Originally Posted by Langit
As I've mentioned I'm going for a very specific look, and these sample videos have it. I really appreciate all the suggestions, but all these cameras that have been mentioned seem to be super sharp HD quality, producing very similar shots to what you'd see on National Geographic
. The first video sample is of a family on vacation in 2004, and I'm sure they used a very simple and cheap handycam - I just wanted to see if anyone was familiar with a late 90s to 2000 handycam model that would give this color saturated, almost-film-like buttery movement.
You want to focus on editing software to get a certain look. You could color it yourself or use including filters in the software or buy additional filters that are compatible with the editing software.
It is better to capture the best quality possible with a "flat" look and then use editing software such as Sony Vegas or Adobe Premiere to color or even degrade the footage to a lower resolution, if you want.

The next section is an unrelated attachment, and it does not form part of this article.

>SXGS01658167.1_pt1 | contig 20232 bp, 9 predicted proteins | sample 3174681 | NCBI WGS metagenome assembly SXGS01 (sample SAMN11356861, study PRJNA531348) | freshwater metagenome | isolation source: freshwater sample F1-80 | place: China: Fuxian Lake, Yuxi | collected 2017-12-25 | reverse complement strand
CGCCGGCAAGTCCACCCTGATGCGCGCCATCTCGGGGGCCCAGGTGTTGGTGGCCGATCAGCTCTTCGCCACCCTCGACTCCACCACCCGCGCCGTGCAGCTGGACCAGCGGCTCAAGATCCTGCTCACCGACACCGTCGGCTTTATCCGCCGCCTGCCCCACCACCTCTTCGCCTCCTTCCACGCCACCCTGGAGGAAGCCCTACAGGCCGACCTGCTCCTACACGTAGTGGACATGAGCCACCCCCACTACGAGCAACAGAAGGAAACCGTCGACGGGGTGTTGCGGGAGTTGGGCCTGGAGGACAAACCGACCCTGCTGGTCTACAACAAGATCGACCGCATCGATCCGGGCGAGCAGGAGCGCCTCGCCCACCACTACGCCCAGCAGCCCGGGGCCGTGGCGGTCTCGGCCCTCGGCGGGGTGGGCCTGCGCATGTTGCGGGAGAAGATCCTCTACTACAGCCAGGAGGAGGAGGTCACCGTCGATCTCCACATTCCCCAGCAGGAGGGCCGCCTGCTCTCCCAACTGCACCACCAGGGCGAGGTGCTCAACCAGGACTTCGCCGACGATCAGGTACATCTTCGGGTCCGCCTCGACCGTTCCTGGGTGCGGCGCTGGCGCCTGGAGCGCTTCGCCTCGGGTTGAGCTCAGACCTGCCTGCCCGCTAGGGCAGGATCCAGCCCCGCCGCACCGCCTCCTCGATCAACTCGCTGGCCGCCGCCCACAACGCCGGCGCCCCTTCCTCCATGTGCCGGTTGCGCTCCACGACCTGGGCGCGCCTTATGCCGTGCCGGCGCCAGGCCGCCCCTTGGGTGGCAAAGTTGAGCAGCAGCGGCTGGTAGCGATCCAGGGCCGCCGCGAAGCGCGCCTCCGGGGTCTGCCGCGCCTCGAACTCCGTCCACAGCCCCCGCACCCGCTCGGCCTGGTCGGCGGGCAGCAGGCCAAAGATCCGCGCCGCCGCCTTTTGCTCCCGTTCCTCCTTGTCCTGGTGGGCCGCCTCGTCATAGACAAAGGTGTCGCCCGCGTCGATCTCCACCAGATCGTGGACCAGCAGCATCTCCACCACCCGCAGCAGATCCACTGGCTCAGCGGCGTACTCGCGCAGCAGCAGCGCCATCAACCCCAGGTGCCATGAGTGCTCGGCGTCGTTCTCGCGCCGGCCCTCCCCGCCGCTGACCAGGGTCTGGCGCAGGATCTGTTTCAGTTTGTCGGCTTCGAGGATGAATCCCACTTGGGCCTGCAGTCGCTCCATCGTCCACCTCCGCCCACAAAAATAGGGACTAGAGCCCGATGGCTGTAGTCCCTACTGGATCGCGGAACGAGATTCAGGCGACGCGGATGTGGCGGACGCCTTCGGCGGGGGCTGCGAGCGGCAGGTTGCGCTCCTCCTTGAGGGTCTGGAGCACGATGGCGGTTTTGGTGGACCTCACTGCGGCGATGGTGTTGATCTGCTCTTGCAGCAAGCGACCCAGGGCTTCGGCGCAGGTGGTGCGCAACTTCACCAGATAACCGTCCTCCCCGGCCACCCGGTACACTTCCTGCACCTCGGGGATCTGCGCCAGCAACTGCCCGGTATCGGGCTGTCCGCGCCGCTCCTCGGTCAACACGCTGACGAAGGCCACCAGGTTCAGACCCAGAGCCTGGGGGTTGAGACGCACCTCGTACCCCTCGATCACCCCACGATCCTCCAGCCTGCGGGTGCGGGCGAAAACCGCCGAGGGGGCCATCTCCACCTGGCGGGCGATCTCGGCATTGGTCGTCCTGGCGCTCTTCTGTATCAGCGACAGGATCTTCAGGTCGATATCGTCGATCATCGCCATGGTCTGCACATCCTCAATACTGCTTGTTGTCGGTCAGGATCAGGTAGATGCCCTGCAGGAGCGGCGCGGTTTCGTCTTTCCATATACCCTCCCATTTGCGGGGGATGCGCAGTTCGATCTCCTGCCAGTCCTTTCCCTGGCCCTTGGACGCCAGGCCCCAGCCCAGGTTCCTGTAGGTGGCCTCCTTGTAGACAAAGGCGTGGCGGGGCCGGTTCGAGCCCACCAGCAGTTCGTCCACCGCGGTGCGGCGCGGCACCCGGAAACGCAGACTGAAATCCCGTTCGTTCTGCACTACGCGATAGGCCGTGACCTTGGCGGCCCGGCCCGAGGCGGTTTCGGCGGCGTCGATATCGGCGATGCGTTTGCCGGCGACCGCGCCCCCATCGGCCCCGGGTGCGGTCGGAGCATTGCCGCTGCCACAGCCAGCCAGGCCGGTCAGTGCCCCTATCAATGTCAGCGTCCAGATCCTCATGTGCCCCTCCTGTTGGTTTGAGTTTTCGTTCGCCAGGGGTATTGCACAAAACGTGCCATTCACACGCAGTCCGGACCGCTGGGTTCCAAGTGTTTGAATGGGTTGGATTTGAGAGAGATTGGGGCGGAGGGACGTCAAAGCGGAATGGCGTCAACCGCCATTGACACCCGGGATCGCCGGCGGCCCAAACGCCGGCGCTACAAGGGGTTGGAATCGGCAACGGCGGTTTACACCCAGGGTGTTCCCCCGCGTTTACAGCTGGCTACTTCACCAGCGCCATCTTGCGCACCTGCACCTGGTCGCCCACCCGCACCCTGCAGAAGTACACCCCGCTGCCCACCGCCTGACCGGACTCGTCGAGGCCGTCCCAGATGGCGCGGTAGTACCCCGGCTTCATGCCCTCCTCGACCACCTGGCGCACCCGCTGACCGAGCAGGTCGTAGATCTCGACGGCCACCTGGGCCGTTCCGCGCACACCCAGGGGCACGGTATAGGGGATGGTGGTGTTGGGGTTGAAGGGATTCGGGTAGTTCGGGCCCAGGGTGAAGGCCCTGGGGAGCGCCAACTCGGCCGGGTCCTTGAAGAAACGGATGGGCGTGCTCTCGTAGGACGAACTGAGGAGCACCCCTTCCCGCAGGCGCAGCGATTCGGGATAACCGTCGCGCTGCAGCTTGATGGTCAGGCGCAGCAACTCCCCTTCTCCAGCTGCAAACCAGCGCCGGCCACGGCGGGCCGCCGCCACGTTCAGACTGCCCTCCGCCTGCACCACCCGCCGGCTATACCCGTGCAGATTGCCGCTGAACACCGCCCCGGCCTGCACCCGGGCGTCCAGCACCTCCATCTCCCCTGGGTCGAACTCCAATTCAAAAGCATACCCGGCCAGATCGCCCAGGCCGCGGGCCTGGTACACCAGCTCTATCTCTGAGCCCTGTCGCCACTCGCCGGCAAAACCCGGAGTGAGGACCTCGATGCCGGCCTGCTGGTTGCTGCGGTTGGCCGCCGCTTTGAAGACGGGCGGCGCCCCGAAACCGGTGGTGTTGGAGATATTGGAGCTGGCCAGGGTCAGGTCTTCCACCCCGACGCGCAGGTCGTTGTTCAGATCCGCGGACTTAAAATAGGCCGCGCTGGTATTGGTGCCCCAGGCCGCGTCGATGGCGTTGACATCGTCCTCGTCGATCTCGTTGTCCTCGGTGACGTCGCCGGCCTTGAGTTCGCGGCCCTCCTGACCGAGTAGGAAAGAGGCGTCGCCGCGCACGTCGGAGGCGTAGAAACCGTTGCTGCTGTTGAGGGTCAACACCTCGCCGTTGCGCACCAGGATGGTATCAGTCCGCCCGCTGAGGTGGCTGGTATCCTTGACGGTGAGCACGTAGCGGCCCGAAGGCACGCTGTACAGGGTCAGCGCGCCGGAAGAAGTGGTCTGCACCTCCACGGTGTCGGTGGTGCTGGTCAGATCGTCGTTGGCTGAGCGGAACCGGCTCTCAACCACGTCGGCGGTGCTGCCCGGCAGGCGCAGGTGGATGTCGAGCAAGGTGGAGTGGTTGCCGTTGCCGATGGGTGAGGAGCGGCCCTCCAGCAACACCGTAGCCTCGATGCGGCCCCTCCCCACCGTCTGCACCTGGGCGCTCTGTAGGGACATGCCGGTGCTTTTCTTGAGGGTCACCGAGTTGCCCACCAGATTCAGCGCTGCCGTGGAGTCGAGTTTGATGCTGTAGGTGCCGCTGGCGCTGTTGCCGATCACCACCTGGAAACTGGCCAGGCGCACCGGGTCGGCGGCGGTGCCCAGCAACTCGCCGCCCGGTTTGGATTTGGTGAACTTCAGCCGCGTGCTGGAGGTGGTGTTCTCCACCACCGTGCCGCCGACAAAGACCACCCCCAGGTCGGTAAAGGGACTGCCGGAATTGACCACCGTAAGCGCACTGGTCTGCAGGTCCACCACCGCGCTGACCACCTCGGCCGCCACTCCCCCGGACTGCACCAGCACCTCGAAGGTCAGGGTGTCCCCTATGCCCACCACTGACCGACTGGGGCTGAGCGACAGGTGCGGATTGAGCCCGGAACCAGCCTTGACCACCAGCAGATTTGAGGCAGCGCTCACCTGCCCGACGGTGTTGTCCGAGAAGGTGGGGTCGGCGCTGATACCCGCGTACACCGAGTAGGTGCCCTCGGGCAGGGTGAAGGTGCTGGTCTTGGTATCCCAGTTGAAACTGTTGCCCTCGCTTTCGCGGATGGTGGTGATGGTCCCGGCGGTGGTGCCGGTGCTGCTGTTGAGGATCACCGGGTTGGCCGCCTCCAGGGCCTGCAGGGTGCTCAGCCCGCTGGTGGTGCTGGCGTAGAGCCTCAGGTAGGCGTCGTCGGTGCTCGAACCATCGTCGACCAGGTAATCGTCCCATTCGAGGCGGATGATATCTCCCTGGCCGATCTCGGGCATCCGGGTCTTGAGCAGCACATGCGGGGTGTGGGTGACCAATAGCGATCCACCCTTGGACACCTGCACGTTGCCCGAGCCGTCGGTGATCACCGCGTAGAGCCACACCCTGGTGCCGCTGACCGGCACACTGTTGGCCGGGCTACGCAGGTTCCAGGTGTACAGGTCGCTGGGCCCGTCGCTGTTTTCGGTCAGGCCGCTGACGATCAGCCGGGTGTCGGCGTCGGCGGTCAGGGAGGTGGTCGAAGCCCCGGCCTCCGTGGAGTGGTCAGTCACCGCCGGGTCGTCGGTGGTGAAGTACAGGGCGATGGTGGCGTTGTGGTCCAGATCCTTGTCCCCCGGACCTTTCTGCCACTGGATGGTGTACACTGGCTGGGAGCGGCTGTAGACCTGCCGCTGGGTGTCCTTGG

If you start with poor quality and are dependent on the camera settings alone, you have less control over the image. You could, for example, shoot in high quality HD and then use a filter in an editor to make it look like it was shot on a 1970's Super 8 camera. You could take the same HD footage and make it look like it was shot on a camcorder from the late 1990's or polish it up to make it look even better than the original HD.
But you couldn't, for example put a digital copy of old Super-8 footage into your editor and make it look as good as the original HD footage. So, you want to look into getting a camera or camcorder that can capture high quality HD images with features such as good low light, dynamic range and research the best editing software for your needs/budget.Edited by xfws - 1/5/13 at 8:37am